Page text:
While the first two recipients of this award—Bill Russell in 2017 and Oscar Robertson in 2018—received the honor individually, the league has decided to simultaneously honor Johnson and Bird, who were linked throughout their playing careers.
The two faced each other in the NCAA finals in 1979 and continued the rivalry in the NBA.
Johnson was a 12-time All-Star, three-time MVP and five-time NBA champion with the Los Angeles Lakers while also leading the league in assists four times. He is one of five players in league history with more than 10,000 career assists.
Bird was also a 12-time All-Star who won an NBA title three times with the Boston Celtics. He won the MVP award three times and NBA Finals MVP twice, as well as the 1979-80 Rookie of the Year award over Johnson.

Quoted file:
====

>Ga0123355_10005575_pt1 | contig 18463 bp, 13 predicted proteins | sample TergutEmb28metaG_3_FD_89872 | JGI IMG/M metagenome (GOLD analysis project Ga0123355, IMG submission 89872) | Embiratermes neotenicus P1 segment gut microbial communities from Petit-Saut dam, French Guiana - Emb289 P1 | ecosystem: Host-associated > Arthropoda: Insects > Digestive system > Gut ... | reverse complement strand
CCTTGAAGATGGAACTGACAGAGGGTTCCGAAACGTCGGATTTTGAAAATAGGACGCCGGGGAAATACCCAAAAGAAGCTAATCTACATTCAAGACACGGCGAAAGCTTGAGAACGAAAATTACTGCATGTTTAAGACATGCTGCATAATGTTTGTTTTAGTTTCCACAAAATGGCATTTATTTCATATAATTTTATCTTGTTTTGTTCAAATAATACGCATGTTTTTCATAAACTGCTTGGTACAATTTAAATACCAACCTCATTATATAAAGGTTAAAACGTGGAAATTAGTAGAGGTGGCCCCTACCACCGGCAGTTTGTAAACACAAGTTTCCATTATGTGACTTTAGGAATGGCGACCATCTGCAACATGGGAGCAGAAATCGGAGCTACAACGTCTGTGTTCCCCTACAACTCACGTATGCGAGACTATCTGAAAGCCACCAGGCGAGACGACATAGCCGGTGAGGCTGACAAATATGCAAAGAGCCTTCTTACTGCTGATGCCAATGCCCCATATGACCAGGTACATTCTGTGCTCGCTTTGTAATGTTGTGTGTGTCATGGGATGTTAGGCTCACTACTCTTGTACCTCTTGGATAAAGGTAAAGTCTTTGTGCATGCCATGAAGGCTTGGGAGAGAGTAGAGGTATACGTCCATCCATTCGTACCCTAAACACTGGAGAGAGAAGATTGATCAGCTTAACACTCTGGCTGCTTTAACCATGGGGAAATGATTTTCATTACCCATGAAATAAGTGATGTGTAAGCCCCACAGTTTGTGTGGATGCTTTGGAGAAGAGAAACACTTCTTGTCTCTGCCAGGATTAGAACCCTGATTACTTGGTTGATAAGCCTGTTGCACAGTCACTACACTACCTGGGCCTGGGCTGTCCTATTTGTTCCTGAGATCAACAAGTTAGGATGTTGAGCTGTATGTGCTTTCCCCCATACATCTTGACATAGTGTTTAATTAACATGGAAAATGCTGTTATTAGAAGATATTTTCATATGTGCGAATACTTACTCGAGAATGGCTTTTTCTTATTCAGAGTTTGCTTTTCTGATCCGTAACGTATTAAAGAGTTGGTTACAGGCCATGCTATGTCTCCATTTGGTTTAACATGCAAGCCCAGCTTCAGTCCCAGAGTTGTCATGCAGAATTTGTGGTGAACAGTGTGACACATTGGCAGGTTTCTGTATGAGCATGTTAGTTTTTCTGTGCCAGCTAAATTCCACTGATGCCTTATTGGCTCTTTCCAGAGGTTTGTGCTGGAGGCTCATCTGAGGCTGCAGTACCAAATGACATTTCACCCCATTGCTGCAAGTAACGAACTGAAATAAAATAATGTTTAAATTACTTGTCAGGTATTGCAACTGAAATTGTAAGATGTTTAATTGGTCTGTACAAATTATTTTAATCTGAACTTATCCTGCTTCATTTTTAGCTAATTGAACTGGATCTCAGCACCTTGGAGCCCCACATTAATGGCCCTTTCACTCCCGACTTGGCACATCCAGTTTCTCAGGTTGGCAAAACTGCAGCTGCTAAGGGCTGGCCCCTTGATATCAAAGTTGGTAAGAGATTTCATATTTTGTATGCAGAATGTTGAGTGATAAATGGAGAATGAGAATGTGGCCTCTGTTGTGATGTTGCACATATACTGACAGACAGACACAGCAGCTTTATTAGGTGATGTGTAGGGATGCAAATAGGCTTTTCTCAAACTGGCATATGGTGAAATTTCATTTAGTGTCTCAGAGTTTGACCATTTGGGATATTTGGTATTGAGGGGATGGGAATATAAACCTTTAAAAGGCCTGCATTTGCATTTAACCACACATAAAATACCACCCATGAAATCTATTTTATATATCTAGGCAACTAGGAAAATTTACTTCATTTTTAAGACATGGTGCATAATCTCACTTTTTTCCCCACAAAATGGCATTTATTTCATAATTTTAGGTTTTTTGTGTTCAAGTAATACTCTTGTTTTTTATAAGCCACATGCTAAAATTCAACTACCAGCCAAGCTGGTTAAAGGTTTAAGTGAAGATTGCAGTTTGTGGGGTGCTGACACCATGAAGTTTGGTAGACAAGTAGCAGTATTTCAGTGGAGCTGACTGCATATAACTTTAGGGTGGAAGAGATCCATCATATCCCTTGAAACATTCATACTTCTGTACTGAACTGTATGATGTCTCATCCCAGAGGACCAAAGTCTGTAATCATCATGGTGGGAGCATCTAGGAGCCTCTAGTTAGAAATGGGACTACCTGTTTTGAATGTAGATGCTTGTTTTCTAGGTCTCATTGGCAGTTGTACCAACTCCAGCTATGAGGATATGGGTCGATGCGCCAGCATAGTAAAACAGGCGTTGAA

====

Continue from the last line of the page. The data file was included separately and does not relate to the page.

He was inducted into the Basketball Hall of Fame in 1998, four years ahead of Johnson.
In 1992, the two played together and served as co-captains for the gold-medal-winning United States Olympic team, also known as the Dream Team.
Additionally, both star players continued to make an impact on the NBA after their playing days ended.
Bird spent three seasons as a coach with the Indiana Pacers before becoming an executive. Johnson was the Lakers team president for two-plus years before stepping down in April.
Their impact on the sport is immeasurable, and they will be honored together next month.